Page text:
five items on the Prevalence of Teasing and Bullying (PTB) scale: "Students in this school are teased about their clothing or physical appearance"; "Bullying is a problem at this school"; "Students in this school are teased or put down because of their race or ethnicity"; "There is a lot of teasing about sexual topics in this school"; and "Students in this school are teased or put down about their sexual orientation."

Now here's an interesting hint that something may have changed after the election: Those higher rates of bullying and teasing in Trump-voting areas were mostly not present in the data from 2015. So it seems unlikely the bullying survey merely reflects the communities' general tolerance of rottenness and teasing in middle school.

There was one interesting exception, however: In 2015, kids in areas that would later vote for Trump already reported a higher rate of homophobic teasing than in other areas. The authors dutifully note that "differences in 2017 for teasing due to sexual orientation were already present in 2015 and may not be a direct result of the elections." Gee, there's a surprise: Places where kids learn to tease perceived gays may have already been primed to vote for Trump. You'd better bet that's already a data point to gladden the atrophied hearts of Republican consultants.

Probably also worth pointing out that while Huang and Cornell don't go into this at all, rightwing "Christians" have for years been very, very concerned that efforts to fight bullying might discourage good Christian children from bullying gays, because after all, Jesus wants gays to be told they're sinful. Wonder if that may play a role in those results?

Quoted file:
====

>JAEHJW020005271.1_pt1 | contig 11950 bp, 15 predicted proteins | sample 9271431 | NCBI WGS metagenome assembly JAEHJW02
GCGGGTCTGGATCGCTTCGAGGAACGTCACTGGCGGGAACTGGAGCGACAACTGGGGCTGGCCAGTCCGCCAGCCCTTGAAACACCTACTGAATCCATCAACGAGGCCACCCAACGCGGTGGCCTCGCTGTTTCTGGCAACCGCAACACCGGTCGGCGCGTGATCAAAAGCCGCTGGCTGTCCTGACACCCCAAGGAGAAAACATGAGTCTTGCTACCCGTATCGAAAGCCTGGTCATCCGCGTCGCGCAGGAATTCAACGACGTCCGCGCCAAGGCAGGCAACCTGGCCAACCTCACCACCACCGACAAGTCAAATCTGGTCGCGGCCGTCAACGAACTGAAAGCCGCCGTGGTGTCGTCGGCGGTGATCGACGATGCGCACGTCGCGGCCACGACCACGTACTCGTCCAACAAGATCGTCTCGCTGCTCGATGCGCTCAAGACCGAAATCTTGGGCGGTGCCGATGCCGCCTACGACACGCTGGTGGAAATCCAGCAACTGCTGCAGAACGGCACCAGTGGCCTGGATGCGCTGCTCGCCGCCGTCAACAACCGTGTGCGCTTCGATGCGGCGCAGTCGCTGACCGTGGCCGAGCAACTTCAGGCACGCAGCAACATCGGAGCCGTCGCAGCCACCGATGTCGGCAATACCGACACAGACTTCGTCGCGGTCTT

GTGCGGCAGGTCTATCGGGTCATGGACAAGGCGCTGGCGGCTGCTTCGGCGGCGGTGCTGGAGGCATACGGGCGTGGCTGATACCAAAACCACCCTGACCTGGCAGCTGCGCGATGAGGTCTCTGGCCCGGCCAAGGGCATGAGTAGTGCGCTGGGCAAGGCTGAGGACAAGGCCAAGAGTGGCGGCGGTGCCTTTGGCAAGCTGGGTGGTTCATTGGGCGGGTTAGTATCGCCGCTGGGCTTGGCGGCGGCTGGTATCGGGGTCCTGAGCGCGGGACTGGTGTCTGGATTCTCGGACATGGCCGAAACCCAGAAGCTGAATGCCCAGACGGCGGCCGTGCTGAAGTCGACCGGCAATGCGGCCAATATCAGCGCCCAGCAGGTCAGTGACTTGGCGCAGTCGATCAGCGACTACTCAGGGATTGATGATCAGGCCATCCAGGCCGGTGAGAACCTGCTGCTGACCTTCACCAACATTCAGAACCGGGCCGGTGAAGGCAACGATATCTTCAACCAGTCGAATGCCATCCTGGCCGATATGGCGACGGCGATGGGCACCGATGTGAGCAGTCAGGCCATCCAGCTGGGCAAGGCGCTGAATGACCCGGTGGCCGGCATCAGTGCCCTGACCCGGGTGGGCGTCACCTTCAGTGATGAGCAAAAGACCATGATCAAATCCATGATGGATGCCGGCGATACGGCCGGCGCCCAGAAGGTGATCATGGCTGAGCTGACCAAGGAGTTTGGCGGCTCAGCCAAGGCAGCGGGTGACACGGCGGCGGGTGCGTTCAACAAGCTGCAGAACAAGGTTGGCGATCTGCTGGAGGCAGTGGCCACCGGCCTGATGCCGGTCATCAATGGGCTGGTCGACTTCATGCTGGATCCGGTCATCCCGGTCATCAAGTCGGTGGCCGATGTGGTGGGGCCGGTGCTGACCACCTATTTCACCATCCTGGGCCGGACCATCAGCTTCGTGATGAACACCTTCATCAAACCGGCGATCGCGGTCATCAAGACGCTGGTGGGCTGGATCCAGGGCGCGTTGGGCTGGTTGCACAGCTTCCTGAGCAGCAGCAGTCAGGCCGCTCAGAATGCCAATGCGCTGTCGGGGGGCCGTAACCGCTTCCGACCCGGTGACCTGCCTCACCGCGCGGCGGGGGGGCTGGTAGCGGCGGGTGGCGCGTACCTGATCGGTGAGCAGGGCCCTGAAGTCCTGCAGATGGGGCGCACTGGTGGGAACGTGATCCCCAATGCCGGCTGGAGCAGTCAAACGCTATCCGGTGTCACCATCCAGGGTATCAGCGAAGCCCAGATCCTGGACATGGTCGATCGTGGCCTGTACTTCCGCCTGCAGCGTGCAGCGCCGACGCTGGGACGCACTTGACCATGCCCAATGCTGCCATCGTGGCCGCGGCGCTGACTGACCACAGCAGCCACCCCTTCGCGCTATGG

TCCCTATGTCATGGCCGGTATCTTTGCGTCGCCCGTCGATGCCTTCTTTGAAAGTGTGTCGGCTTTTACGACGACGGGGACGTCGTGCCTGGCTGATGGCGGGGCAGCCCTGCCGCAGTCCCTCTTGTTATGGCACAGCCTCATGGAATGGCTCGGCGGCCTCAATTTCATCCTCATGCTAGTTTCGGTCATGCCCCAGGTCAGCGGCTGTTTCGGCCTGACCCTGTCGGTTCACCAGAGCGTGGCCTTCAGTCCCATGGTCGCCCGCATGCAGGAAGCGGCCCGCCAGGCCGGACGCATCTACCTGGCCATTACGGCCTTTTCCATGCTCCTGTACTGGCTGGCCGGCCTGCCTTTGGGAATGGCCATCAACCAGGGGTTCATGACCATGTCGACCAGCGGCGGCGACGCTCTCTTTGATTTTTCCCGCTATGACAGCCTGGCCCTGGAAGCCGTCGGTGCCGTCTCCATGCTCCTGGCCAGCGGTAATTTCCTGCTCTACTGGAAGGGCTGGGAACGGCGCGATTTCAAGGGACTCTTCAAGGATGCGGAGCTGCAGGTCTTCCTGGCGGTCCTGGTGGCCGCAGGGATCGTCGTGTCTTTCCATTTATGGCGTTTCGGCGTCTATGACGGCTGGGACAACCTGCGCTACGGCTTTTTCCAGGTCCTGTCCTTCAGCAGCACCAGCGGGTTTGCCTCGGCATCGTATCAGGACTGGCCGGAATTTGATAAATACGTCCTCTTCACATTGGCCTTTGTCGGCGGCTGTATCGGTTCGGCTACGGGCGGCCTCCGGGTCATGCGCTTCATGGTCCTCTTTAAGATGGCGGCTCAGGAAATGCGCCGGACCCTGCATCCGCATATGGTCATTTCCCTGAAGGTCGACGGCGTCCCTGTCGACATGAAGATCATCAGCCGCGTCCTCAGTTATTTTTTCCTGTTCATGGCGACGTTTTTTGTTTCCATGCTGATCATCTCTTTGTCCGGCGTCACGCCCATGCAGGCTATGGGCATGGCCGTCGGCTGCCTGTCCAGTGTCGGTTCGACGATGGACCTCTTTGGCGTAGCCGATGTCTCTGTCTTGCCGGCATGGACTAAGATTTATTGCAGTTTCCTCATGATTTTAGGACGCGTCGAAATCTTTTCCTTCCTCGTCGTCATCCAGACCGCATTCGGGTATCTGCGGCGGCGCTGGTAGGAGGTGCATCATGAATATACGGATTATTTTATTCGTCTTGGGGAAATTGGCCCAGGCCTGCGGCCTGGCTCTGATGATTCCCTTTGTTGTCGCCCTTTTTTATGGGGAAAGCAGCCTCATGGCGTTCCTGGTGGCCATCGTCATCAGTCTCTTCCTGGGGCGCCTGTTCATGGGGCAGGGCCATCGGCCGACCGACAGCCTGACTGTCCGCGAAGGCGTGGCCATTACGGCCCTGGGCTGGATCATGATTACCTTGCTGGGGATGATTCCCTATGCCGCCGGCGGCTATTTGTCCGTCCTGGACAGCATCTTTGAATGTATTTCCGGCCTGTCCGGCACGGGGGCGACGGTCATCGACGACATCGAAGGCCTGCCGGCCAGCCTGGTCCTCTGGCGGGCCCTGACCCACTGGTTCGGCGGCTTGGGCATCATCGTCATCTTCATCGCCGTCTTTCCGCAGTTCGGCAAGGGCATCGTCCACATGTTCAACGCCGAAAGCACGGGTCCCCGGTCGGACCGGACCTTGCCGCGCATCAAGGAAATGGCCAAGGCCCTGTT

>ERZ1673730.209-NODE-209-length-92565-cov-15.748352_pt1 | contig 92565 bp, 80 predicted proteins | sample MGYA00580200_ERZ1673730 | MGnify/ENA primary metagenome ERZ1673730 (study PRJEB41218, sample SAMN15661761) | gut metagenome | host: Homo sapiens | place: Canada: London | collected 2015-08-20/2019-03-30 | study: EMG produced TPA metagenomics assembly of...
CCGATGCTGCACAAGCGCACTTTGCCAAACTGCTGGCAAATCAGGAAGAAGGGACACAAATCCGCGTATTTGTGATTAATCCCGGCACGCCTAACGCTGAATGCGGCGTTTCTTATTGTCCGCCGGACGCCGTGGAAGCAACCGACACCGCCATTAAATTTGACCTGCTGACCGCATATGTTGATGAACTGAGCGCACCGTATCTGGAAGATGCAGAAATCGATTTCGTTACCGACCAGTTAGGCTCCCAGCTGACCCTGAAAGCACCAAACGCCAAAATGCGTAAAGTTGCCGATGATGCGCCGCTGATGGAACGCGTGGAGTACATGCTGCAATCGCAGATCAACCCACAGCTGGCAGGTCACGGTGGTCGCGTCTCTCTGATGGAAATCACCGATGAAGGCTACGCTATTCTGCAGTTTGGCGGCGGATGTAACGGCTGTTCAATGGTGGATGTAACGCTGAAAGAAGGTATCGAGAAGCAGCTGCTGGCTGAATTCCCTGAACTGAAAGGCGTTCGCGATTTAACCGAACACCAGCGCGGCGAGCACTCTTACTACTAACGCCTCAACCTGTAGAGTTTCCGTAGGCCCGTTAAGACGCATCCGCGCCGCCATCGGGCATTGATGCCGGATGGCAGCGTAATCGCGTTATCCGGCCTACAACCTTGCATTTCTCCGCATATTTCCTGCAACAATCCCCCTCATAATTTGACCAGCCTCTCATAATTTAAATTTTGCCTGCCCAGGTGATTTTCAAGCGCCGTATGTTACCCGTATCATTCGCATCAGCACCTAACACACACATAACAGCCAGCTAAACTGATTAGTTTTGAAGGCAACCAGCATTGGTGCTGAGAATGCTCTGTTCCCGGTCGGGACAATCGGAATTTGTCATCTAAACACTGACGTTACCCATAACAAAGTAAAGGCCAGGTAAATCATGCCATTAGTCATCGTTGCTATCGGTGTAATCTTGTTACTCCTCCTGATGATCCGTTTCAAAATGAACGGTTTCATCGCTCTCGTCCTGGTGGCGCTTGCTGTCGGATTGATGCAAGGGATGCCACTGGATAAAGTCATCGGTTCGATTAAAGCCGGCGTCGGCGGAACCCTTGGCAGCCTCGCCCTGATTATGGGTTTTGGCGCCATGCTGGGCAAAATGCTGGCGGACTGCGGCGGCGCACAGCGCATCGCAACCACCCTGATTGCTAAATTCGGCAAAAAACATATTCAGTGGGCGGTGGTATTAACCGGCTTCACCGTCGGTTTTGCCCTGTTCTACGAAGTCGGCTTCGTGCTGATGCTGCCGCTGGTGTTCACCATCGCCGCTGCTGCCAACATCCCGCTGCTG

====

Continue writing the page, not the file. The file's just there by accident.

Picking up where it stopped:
The study points out that bullying in Trump-voting parts of Virginia appear to have increased at a time when national rates of school bullying -- as measured by an annual survey by the Centers for Disease Control and Prevention -- have remained pretty much static. How to account for that, Mssrs. Educational Research Men, HMMMM?

Huang, an associate professor of education, says the overall stable number fits with the state-level findings from his research with Cornell: While bullying rates in areas of Virginia that voted Republican went up in 2017, rates went down in places that favored Clinton.

"If, in one area, bullying rates go up, and, in another area, your bullying rates go down, what do you get?" he asks. "You get an average of no change."

Well, OK, fine.

Huang and Cornell acknowledge their numbers don't prove anything so direct as "Donald Trump's racism and aggression is rubbing off on our kids," because they are not political bloggers, they are perpetrators of social science. And they recognize it's seriously unlikely many middle-school kids just start bullying other kids after watching Donald Trump rant about how he'd like to punch people in the face, because "it does not seem plausible that large numbers of school-age youth were closely following the president's statements."